Bad driving habits you might not know are illegal
Whether we like to admit it or not, we all have our bad habits. Whilst biting your nails or slurping your soup might be annoying for your colleagues or significant others, they aren’t things that could see you in trouble with the law.
While they might seem innocent enough to you, there are certain bad habits that are illegal when behind the wheel. Are you guilty of any of these bad driving habits?
Applying make-up at the wheel
Checking your sat-nav
Eating while driving
Whether its satiating your hunger with some snacks or having your lunch on the go, you’ve probably eaten at the wheel at some time in your driving life. It isn’t illegal to eat behind the wheel, however, you could be prosecuted for careless driving if your snacking leads you to lose control of the car.
Driving off with snow on your roof
With our British weather, we’re not always guaranteed snow in the winter months. And that may be why motorists aren’t aware of this bad winter habit. Driving with snow on your roof could result in you having a run in with the law as it shows you haven’t removed everything that could fall from your car and cause an accident. The snow could also fall down onto your windows, meaning you haven’t properly cleared every glass panel on your vehicle.
Flashing your headlights
Hands-free phone use: the law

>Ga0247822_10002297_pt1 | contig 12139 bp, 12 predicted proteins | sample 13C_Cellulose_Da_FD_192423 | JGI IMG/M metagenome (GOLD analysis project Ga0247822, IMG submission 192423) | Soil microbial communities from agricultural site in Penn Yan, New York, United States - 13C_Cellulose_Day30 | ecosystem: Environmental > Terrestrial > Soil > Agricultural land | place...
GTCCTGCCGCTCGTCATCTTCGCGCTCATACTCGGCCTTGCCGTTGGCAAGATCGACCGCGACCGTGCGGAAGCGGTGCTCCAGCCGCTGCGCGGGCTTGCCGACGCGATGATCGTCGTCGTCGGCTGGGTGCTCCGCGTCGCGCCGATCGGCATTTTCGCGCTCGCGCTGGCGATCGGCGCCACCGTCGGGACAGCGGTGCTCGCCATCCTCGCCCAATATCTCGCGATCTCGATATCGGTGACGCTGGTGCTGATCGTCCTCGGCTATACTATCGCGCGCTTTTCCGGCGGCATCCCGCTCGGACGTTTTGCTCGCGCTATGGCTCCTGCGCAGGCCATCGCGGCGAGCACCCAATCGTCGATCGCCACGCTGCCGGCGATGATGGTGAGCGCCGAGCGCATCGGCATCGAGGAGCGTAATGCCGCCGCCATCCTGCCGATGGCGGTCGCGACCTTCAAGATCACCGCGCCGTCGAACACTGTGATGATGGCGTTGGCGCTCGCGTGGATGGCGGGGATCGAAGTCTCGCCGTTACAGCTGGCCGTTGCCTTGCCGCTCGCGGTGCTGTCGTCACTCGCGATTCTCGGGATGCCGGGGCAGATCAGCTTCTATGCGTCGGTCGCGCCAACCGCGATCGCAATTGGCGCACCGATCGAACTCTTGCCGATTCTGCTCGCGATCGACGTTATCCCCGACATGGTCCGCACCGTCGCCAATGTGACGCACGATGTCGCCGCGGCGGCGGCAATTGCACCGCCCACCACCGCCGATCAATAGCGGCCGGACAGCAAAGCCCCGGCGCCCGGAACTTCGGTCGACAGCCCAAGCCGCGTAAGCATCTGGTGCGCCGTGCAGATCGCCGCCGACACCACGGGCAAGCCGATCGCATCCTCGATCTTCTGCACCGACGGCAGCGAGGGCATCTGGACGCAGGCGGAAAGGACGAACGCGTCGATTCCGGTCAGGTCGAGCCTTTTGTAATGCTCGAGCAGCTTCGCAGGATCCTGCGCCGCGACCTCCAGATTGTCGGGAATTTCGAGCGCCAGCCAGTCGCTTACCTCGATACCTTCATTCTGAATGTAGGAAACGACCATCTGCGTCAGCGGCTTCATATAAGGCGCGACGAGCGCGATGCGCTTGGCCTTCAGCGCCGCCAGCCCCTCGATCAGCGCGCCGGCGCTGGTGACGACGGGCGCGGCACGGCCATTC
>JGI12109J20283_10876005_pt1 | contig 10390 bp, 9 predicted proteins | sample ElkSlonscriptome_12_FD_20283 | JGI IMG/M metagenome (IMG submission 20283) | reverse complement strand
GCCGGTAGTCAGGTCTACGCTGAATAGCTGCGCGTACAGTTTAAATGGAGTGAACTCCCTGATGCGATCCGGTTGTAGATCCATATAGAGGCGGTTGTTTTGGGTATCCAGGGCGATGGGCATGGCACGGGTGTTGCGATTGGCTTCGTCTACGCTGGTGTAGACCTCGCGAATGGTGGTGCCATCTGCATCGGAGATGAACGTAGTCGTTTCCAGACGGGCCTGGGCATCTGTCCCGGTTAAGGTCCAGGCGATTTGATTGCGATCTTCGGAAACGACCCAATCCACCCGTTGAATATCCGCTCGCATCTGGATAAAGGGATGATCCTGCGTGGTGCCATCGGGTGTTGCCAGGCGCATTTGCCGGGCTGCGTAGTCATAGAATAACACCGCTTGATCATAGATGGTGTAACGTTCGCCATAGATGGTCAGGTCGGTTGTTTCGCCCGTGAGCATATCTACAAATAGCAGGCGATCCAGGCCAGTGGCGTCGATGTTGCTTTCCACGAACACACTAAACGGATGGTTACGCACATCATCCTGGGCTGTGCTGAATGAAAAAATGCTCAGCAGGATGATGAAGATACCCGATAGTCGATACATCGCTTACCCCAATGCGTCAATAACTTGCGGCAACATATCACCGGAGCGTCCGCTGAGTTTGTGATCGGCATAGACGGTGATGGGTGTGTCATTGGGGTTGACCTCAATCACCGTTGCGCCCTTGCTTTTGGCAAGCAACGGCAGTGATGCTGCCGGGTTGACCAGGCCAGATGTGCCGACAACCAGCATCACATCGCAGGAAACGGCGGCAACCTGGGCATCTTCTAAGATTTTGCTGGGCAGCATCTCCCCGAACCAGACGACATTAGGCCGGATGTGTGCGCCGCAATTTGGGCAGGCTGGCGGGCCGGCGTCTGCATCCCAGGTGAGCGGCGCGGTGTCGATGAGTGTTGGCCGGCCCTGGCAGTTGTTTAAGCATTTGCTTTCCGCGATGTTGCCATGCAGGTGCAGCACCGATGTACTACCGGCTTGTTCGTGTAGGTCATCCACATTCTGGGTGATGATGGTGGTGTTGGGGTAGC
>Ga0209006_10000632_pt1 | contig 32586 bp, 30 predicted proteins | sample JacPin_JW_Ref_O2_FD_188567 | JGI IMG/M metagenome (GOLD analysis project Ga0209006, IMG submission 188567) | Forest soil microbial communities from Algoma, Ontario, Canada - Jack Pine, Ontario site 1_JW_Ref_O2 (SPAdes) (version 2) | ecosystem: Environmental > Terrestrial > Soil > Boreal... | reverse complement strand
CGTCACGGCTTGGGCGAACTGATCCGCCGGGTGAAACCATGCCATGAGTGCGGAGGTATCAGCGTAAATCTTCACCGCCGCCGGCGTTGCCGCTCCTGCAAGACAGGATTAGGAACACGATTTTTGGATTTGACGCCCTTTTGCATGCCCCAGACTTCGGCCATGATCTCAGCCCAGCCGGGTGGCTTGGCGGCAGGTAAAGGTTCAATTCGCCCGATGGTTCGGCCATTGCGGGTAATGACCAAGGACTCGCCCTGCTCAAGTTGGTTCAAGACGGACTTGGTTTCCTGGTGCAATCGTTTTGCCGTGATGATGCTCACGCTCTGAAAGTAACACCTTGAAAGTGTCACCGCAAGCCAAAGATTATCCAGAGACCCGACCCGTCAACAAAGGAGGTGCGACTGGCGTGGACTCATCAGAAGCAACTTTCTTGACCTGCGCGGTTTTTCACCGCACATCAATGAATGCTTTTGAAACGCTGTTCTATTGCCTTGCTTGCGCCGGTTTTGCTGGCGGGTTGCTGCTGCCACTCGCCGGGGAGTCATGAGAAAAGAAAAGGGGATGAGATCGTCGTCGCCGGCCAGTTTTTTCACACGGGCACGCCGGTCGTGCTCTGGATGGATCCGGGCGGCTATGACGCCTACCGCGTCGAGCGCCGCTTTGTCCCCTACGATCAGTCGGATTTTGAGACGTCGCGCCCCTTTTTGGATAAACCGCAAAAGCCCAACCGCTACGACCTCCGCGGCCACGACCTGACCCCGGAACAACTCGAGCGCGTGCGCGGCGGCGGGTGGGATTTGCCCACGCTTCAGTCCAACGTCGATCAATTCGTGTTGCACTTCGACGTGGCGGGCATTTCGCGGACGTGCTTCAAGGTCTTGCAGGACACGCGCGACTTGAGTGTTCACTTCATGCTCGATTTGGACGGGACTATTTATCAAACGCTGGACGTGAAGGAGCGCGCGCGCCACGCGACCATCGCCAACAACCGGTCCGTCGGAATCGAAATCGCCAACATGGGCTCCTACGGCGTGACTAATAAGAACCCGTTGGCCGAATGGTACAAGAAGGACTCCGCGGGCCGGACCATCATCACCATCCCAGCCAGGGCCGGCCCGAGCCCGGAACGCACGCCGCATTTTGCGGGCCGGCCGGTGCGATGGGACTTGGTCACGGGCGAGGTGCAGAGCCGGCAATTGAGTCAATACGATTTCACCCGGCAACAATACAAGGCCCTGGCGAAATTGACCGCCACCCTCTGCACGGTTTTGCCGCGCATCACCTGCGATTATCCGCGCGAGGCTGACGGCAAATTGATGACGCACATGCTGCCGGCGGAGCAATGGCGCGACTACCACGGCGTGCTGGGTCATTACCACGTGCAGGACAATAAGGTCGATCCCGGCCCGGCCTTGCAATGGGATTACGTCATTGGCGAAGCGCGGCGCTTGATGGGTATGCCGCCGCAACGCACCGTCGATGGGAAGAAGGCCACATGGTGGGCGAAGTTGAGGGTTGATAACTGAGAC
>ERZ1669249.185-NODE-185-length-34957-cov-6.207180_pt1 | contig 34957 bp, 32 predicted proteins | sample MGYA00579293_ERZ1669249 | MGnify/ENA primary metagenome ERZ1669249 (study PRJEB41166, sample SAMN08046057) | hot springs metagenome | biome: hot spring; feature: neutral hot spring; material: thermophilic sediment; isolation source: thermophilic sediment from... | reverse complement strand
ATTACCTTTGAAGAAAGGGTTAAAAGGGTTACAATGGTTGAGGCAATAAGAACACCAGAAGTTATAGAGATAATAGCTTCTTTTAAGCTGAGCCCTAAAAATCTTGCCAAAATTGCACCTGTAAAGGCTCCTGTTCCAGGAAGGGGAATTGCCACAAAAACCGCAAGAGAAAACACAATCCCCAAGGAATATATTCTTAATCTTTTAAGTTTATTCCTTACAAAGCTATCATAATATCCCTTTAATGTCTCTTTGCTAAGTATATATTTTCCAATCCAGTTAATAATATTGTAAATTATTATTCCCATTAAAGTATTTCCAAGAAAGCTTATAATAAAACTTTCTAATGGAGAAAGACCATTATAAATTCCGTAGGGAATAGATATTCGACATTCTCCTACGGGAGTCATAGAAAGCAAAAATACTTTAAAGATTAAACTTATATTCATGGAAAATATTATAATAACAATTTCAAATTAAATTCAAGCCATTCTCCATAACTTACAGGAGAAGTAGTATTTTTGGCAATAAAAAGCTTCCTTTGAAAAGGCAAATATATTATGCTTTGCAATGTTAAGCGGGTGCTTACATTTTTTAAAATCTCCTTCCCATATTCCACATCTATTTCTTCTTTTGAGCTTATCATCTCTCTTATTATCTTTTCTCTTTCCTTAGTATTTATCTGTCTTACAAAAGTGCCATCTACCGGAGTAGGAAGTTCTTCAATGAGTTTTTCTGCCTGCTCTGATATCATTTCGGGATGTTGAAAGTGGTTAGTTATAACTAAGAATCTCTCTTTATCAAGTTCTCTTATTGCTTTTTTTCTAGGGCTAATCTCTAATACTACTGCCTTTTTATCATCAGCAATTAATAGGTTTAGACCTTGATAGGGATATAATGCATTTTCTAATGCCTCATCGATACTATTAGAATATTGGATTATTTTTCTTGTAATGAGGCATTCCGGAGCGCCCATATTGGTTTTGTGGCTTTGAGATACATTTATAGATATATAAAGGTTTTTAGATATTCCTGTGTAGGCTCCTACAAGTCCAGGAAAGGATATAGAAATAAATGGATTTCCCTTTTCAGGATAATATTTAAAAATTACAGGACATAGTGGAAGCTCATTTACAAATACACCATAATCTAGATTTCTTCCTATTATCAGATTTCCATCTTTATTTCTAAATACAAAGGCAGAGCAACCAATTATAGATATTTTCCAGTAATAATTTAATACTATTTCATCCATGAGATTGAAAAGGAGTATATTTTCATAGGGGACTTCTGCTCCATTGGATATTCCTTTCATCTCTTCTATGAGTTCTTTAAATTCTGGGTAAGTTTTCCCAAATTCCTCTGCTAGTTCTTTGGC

You are allowed to use a phone if it is fully hands-free – you’re not allowed to pick it up and operate it even momentarily.
Any hands-free devices should be fully set up before you drive, so you can take calls without handling the device.
The police still have the power to stop you if they believe you have been distracted by using a mobile phone while driving, even if it’s fully hands-free. Some road safety groups believe mobile phones should be completely switched off while driving, to avoid any distractions.
Using a phone as a sat-nav: the law
It is no excuse to say you’re simply following the mapping on your hand-held device. The mobile phone law specifically refers to this, stating it is illegal to use a hand-held mobile to follow a map.
If you wish to use smartphone navigation or a mapping app, fix the phone to the windscreen or dashboard, so it’s in clear view for use while driving (but not obstructing your view), without requiring you to hold it.